The Urban Farmer


Prairie Fire Newspaper went on hiatus after the publication of the September 2015 issue. It may return one of these days but until then we will continue to host all of our archived content for your reading pleasure. Many of the articles have held up well over the years. Please contact us if you have any questions, thoughts, or an interest in helping return Prairie Fire to production. We can also be found on Facebook and Twitter. Thank you to all our readers, contributors, and supporters - the quality of Prairie Fire was a reflection of how many people it touched (touches).

By Tim Ellsworth

Having lived on a farm as a youngster, I have this love of the country that just won’t quit. I think there are quite a few people that are so afflicted. I have a good friend, a city “boy” from Connecticut, who bought a place in the country several years ago, and he and his wife have now moved to their acreage and they both love it. Instead of selling stocks and bonds, he is now raising rabbits and chickens.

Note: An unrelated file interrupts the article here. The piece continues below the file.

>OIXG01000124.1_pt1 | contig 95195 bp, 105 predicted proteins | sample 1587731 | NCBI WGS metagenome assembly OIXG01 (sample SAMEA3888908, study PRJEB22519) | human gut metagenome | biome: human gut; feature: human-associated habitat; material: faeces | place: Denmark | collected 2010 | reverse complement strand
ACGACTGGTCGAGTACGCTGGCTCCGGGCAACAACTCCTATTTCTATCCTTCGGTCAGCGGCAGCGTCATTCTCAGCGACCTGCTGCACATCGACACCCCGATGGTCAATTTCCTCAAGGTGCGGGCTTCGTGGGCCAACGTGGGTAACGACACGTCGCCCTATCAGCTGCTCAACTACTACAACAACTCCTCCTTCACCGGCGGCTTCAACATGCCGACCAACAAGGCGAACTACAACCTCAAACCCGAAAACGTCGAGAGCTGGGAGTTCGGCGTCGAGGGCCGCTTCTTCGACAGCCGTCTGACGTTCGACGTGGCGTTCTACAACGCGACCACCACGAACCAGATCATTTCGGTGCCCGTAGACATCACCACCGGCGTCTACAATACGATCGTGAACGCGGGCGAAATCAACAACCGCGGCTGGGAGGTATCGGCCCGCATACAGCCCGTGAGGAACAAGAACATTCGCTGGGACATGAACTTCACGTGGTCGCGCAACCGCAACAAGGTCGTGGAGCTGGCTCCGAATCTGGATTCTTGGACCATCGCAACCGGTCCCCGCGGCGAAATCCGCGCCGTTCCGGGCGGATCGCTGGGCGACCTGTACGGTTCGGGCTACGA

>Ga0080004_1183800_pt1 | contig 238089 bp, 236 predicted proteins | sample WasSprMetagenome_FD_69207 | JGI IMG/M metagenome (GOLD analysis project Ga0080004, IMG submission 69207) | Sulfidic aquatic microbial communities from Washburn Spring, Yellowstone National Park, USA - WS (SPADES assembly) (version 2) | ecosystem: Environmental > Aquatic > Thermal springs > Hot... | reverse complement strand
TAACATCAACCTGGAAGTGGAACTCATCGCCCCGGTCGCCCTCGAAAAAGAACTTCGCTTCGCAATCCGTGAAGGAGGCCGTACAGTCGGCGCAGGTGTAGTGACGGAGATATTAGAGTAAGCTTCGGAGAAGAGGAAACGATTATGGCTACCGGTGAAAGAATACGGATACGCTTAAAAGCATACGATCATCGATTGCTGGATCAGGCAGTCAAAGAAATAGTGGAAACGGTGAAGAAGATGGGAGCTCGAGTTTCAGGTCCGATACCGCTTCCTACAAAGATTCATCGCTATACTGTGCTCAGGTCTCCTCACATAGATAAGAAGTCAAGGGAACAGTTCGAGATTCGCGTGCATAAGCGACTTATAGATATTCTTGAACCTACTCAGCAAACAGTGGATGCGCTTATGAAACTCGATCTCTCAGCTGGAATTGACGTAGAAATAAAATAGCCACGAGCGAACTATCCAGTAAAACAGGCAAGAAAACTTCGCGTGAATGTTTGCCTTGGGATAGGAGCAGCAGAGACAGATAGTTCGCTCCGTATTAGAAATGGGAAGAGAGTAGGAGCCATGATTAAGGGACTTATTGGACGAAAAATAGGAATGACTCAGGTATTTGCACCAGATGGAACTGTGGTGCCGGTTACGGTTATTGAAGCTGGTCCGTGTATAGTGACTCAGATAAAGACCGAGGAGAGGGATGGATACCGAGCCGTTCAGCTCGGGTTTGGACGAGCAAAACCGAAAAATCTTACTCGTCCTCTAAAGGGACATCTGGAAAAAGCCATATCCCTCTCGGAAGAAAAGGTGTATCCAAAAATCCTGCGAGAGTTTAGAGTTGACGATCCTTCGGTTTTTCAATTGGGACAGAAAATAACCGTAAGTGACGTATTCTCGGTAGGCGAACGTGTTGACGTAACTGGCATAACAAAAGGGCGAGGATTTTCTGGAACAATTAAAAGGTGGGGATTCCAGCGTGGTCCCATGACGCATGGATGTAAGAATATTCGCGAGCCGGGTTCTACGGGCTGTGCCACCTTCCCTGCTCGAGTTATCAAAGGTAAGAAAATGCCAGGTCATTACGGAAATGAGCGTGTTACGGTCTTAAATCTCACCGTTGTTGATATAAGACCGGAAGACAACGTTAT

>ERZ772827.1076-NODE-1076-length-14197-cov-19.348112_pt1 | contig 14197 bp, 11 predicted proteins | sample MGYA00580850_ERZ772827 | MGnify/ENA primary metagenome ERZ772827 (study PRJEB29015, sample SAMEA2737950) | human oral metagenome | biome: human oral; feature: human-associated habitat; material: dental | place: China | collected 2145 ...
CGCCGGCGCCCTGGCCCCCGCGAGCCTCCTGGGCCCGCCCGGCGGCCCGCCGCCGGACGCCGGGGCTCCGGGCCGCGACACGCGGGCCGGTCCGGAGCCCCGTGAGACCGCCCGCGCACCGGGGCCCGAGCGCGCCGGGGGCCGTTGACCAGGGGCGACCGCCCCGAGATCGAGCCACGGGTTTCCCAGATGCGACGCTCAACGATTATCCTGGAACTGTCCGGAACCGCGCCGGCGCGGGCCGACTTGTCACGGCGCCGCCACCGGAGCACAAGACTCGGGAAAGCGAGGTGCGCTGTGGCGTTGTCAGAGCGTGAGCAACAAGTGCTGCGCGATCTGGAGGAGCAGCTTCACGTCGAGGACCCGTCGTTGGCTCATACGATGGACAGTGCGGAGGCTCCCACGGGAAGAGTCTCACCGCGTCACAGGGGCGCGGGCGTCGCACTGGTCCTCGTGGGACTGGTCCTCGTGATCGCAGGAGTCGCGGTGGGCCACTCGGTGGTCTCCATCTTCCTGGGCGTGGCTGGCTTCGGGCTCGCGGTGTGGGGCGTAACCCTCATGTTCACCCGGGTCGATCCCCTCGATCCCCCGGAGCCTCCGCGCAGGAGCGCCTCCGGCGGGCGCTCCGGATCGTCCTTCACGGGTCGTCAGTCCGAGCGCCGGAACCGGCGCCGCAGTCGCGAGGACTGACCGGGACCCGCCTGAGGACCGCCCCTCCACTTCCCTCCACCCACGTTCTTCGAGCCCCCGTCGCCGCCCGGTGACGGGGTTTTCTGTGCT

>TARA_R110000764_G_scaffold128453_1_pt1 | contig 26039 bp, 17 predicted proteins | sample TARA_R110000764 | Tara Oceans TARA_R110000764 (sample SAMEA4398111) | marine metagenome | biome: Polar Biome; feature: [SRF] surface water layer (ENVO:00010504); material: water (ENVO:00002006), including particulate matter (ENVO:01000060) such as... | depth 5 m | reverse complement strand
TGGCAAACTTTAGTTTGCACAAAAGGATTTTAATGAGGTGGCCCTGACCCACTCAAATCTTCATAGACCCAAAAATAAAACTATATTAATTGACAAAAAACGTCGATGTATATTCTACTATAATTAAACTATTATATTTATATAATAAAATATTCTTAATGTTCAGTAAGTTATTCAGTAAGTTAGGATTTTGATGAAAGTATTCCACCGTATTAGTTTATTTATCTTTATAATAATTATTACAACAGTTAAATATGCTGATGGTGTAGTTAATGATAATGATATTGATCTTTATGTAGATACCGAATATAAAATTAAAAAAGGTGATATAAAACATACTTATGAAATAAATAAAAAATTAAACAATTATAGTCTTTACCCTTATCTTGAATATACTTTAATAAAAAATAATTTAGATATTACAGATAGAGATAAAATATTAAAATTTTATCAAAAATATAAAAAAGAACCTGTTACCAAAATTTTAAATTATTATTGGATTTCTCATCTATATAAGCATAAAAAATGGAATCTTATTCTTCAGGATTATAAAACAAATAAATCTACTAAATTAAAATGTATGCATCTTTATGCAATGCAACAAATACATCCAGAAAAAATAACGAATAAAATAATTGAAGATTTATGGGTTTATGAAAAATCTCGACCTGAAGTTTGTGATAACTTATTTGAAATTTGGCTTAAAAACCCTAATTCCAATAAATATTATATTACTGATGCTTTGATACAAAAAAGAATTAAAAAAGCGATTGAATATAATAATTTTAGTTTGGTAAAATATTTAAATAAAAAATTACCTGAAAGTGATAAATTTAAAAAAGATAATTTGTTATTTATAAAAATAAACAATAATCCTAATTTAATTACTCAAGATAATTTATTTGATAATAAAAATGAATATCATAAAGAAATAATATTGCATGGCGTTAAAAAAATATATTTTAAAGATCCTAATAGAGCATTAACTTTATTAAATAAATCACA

Just what is it that makes the country life so appealing? Well, one thing I am pretty sure about is it is not based on the economics of the arrangement. For me the appeal was getting back close to nature and longing to have more involvement with neighbors and people in the community. A number of years ago, I did buy an acreage and really enjoyed being back in the country. But after a while the lengthy drive to and from work became a hassle (particularly the icy roads during the winter) and taking care of the acreage, while enjoyable, began to eat up the majority of my free time. A change in my work circumstances dictated a move back to the city. I haven’t returned to the country since but still have that yearning. My commitment to country living might be a little like how I do camping. I love to camp out in a tent and cook over the open fire. However, after three or four days of camping, I am ready for a shower and my comfy bed. I guess that’s why RVs are so popular.

Facing this quandary of loving the outdoors but also missing the conveniences found in the city, I’ve concluded that the best solution might be to live in town with a place to go for the weekends out in the country. From perusing the ads in the newspaper, I don’t think I am alone in this desire. The shocker is the price for land right outside of town. What used to sell for a thousand to two thousand dollars an acre now costs $10,000 per acre or more, though I have noticed that the larger the parcel, the lower the price per acre.